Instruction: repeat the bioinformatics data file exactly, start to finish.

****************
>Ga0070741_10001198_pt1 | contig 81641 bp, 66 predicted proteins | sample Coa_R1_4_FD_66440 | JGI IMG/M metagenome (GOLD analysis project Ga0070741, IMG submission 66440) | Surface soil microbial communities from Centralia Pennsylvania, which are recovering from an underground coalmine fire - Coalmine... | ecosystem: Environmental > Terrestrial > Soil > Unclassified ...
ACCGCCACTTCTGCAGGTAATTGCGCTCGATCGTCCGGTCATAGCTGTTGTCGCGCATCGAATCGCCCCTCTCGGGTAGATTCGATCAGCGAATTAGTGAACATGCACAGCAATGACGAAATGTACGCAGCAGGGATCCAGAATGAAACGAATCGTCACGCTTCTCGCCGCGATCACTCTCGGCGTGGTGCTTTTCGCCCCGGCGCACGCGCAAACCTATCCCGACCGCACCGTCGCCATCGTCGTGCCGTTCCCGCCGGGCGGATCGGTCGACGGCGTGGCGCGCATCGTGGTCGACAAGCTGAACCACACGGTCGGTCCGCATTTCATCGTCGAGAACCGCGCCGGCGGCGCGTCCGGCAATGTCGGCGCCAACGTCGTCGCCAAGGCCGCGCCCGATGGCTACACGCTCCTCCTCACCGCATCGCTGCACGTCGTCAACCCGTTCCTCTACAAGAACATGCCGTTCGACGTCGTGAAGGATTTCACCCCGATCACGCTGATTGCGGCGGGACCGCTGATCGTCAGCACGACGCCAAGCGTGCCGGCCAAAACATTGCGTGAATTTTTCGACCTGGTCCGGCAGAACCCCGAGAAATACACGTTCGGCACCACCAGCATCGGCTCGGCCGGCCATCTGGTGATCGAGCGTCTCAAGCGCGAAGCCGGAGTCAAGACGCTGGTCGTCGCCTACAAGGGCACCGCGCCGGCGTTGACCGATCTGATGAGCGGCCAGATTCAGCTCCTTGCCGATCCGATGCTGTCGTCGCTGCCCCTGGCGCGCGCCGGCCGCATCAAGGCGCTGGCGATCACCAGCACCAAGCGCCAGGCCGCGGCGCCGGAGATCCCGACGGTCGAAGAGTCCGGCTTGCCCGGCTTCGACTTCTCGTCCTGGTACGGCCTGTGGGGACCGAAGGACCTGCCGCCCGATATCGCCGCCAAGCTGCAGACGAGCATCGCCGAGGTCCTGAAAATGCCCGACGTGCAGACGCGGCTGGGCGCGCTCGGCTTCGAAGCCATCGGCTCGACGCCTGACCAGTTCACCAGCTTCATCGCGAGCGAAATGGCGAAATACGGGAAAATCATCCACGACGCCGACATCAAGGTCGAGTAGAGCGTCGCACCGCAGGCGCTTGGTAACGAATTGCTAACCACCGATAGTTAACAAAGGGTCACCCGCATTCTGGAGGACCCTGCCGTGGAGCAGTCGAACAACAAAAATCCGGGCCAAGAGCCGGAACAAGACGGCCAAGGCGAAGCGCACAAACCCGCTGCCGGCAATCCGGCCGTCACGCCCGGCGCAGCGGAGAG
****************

>Ga0070741_10001198_pt1 | contig 81641 bp, 66 predicted proteins | sample Coa_R1_4_FD_66440 | JGI IMG/M metagenome (GOLD analysis project Ga0070741, IMG submission 66440) | Surface soil microbial communities from Centralia Pennsylvania, which are recovering from an underground coalmine fire - Coalmine... | ecosystem: Environmental > Terrestrial > Soil > Unclassified ...
ACCGCCACTTCTGCAGGTAATTGCGCTCGATCGTCCGGTCATAGCTGTTGTCGCGCATCGAATCGCCCCTCTCGGGTAGATTCGATCAGCGAATTAGTGAACATGCACAGCAATGACGAAATGTACGCAGCAGGGATCCAGAATGAAACGAATCGTCACGCTTCTCGCCGCGATCACTCTCGGCGTGGTGCTTTTCGCCCCGGCGCACGCGCAAACCTATCCCGACCGCACCGTCGCCATCGTCGTGCCGTTCCCGCCGGGCGGATCGGTCGACGGCGTGGCGCGCATCGTGGTCGACAAGCTGAACCACACGGTCGGTCCGCATTTCATCGTCGAGAACCGCGCCGGCGGCGCGTCCGGCAATGTCGGCGCCAACGTCGTCGCCAAGGCCGCGCCCGATGGCTACACGCTCCTCCTCACCGCATCGCTGCACGTCGTCAACCCGTTCCTCTACAAGAACATGCCGTTCGACGTCGTGAAGGATTTCACCCCGATCACGCTGATTGCGGCGGGACCGCTGATCGTCAGCACGACGCCAAGCGTGCCGGCCAAAACATTGCGTGAATTTTTCGACCTGGTCCGGCAGAACCCCGAGAAATACACGTTCGGCACCACCAGCATCGGCTCGGCCGGCCATCTGGTGATCGAGCGTCTCAAGCGCGAAGCCGGAGTCAAGACGCTGGTCGTCGCCTACAAGGGCACCGCGCCGGCGTTGACCGATCTGATGAGCGGCCAGATTCAGCTCCTTGCCGATCCGATGCTGTCGTCGCTGCCCCTGGCGCGCGCCGGCCGCATCAAGGCGCTGGCGATCACCAGCACCAAGCGCCAGGCCGCGGCGCCGGAGATCCCGACGGTCGAAGAGTCCGGCTTGCCCGGCTTCGACTTCTCGTCCTGGTACGGCCTGTGGGGACCGAAGGACCTGCCGCCCGATATCGCCGCCAAGCTGCAGACGAGCATCGCCGAGGTCCTGAAAATGCCCGACGTGCAGACGCGGCTGGGCGCGCTCGGCTTCGAAGCCATCGGCTCGACGCCTGACCAGTTCACCAGCTTCATCGCGAGCGAAATGGCGAAATACGGGAAAATCATCCACGACGCCGACATCAAGGTCGAGTAGAGCGTCGCACCGCAGGCGCTTGGTAACGAATTGCTAACCACCGATAGTTAACAAAGGGTCACCCGCATTCTGGAGGACCCTGCCGTGGAGCAGTCGAACAACAAAAATCCGGGCCAAGAGCCGGAACAAGACGGCCAAGGCGAAGCGCACAAACCCGCTGCCGGCAATCCGGCCGTCACGCCCGGCGCAGCGGAGAG